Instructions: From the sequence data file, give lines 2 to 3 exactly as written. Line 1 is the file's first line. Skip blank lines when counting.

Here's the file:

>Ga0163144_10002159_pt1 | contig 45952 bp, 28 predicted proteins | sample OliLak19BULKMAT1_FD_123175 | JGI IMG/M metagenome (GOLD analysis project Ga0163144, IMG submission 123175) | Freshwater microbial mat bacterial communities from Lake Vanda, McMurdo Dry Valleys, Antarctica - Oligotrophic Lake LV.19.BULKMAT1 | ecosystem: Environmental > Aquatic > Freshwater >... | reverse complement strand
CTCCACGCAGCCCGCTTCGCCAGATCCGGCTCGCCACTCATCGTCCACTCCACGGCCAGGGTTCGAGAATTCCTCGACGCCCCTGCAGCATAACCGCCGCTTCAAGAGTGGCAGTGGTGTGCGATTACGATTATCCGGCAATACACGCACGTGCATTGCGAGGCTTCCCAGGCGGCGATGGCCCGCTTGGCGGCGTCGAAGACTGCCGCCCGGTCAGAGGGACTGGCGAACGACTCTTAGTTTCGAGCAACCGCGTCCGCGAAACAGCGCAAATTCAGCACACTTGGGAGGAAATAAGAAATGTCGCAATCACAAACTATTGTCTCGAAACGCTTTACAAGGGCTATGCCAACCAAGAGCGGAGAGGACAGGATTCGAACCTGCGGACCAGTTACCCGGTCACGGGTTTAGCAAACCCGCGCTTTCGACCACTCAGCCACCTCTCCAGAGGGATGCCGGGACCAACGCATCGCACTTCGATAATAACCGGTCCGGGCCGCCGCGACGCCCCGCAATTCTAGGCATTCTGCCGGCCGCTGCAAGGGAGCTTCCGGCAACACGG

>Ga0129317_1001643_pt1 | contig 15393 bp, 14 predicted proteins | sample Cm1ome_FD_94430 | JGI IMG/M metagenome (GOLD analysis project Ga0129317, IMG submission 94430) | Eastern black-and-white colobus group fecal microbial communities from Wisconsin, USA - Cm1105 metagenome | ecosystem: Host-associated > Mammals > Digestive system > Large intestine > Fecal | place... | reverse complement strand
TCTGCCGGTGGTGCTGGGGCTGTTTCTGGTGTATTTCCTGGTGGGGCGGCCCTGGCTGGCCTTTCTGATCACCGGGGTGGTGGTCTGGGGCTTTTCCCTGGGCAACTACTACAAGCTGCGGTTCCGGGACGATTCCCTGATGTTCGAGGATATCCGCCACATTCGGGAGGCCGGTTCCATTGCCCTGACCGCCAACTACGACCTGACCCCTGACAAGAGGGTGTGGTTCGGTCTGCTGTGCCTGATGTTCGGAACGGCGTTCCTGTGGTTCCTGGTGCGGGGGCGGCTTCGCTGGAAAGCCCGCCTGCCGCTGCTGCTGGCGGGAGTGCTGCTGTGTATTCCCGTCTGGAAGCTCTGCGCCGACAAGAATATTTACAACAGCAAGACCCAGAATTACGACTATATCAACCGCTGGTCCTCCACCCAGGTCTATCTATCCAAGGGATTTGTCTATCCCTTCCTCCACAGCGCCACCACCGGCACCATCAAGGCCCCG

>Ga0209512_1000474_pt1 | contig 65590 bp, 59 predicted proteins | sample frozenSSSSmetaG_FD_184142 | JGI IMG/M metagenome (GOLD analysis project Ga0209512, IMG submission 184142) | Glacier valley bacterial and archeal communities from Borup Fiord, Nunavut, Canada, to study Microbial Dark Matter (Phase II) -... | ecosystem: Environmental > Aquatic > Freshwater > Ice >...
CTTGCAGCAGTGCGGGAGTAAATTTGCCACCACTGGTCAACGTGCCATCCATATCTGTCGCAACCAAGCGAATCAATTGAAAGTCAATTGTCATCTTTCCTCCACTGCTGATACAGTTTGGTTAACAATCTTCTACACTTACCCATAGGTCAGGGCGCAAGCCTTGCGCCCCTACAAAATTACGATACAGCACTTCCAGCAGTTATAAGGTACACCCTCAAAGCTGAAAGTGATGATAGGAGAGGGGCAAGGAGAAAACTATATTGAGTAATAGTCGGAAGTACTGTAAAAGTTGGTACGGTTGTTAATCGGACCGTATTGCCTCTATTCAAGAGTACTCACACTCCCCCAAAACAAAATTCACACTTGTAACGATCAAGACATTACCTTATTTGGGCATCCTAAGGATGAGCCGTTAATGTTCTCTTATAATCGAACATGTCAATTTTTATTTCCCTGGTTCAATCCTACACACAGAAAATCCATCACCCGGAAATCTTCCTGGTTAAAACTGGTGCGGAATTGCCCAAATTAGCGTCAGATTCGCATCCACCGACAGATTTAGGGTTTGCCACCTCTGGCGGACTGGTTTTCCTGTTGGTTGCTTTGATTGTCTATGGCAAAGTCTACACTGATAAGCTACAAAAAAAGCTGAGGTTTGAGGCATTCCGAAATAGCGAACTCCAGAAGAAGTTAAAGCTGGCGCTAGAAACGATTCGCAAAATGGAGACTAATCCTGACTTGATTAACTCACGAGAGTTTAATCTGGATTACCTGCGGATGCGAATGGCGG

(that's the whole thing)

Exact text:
CTCCACGCAGCCCGCTTCGCCAGATCCGGCTCGCCACTCATCGTCCACTCCACGGCCAGGGTTCGAGAATTCCTCGACGCCCCTGCAGCATAACCGCCGCTTCAAGAGTGGCAGTGGTGTGCGATTACGATTATCCGGCAATACACGCACGTGCATTGCGAGGCTTCCCAGGCGGCGATGGCCCGCTTGGCGGCGTCGAAGACTGCCGCCCGGTCAGAGGGACTGGCGAACGACTCTTAGTTTCGAGCAACCGCGTCCGCGAAACAGCGCAAATTCAGCACACTTGGGAGGAAATAAGAAATGTCGCAATCACAAACTATTGTCTCGAAACGCTTTACAAGGGCTATGCCAACCAAGAGCGGAGAGGACAGGATTCGAACCTGCGGACCAGTTACCCGGTCACGGGTTTAGCAAACCCGCGCTTTCGACCACTCAGCCACCTCTCCAGAGGGATGCCGGGACCAACGCATCGCACTTCGATAATAACCGGTCCGGGCCGCCGCGACGCCCCGCAATTCTAGGCATTCTGCCGGCCGCTGCAAGGGAGCTTCCGGCAACACGG

>Ga0129317_1001643_pt1 | contig 15393 bp, 14 predicted proteins | sample Cm1ome_FD_94430 | JGI IMG/M metagenome (GOLD analysis project Ga0129317, IMG submission 94430) | Eastern black-and-white colobus group fecal microbial communities from Wisconsin, USA - Cm1105 metagenome | ecosystem: Host-associated > Mammals > Digestive system > Large intestine > Fecal | place... | reverse complement strand